CITP Lecture Series: Joseph Calandrino - Consumer Protection in the Digital Age
Location:Sherrerd Hall, Room 101
Department:Center for Information Technology Policy
Audience:Open to the Public
The Federal Trade Commission is the US government’s leading consumer protection agency. The agency can take action against businesses that deceive consumers or unfairly place them at risk, and its reach stretches from advertising to privacy practices across broad sectors of the economy. As advanced technologies have become ubiquitous in our lives, the FTC’s mission has required a greater appreciation of technical practices. This increased technical focus has permeated nearly all aspects of the agency and, in recent years, has led to the introduction of both a Chief Technologist and the Office of Technology Research and Investigation (OTech).
This talk will provide an introduction to the FTC, including what the agency does and how it operates. We will discuss some of the FTC’s relevant recent activity before moving on to the role of OTech and its research. Finally, we will explore the important role that outside researchers can play in promoting consumer welfare.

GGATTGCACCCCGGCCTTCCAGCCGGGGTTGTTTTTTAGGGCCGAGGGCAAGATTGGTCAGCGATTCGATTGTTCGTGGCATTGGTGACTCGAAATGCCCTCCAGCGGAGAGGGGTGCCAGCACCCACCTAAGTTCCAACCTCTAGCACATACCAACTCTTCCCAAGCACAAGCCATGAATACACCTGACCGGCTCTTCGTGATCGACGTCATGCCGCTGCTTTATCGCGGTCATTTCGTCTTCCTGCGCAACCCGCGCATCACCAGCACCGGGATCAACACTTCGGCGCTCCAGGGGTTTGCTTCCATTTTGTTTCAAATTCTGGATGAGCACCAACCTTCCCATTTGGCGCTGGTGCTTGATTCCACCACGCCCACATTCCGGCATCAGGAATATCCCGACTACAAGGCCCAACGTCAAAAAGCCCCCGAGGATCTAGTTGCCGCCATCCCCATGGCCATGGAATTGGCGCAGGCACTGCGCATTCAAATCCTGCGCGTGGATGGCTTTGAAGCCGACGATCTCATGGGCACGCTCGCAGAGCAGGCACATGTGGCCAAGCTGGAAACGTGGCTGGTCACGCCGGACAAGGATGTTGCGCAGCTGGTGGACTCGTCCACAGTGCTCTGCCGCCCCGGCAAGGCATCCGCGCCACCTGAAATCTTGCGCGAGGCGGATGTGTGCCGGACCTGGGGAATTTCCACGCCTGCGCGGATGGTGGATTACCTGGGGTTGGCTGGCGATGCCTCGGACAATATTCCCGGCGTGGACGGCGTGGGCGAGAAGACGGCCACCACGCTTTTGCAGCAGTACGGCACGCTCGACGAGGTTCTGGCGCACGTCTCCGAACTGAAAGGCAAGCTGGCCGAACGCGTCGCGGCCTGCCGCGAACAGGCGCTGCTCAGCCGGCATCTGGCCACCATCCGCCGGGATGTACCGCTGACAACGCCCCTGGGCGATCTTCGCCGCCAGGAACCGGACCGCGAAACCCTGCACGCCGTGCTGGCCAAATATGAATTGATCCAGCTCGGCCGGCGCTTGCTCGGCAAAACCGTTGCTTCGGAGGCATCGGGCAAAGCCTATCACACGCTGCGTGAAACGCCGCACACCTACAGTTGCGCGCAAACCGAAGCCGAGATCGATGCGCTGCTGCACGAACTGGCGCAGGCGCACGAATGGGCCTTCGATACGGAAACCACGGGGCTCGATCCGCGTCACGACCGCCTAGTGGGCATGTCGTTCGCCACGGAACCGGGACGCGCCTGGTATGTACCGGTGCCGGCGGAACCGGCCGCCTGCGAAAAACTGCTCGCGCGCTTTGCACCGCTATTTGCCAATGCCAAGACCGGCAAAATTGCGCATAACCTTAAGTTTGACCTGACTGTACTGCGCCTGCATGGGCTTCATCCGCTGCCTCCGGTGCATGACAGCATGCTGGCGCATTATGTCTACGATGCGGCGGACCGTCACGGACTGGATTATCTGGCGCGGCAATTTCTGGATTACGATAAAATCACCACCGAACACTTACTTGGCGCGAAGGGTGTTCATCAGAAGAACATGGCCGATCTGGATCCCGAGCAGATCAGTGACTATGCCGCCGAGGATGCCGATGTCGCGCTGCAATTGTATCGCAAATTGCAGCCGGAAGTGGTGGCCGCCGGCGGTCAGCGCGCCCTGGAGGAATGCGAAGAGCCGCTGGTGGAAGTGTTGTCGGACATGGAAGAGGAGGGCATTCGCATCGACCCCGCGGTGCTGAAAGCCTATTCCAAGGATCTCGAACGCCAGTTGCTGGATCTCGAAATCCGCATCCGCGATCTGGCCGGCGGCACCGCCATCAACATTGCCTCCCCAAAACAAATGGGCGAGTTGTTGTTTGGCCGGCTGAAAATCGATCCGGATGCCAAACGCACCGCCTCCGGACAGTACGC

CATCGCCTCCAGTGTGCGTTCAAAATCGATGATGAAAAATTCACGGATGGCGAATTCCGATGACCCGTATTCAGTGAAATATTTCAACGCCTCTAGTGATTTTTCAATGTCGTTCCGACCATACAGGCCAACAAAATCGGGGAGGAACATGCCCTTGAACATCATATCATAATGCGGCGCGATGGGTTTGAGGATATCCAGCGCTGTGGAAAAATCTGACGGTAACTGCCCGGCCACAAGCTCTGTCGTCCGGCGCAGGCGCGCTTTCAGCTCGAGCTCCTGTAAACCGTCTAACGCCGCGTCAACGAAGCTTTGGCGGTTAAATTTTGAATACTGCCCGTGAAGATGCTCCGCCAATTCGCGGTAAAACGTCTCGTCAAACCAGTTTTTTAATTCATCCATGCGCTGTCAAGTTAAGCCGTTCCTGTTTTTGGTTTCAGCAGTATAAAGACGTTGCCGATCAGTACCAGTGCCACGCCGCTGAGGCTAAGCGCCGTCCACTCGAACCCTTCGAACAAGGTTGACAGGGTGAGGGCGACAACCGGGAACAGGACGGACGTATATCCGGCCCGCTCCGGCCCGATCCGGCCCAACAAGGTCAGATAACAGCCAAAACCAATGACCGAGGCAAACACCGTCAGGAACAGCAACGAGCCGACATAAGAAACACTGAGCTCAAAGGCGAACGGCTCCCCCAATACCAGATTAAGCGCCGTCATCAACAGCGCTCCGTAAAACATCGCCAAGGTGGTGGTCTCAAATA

Joseph A. Calandrino is the Research Director of the Federal Trade Commission’s Office of Technology Research and Investigation. The FTC is the US government’s primary consumer protection agency. Dr. Calandrino’s office explores the evolving impact of technology on consumers, examining topics such as consumer fraud, online advertising, financial technologies, and connected devices. He is the author of numerous refereed research publications, and he has spoken on security, privacy, and consumer protection issues in a variety of venues. Prior to joining the FTC, Dr. Calandrino provided technical consulting services, including leading a company’s security and privacy consulting practice and serving as an expert in a variety of legal disputes.
Dr. Calandrino received his doctorate in Computer Science from Princeton University, where he was advised by Edward W. Felten. His graduate research focused heavily on the privacy and security risks created by emerging technologies, from electronic voting systems to recommender systems. He holds master’s degrees in Computer Science from both Princeton University and the University of Virginia, and he received a BS in Computer Science and Mathematics from the University of Virginia.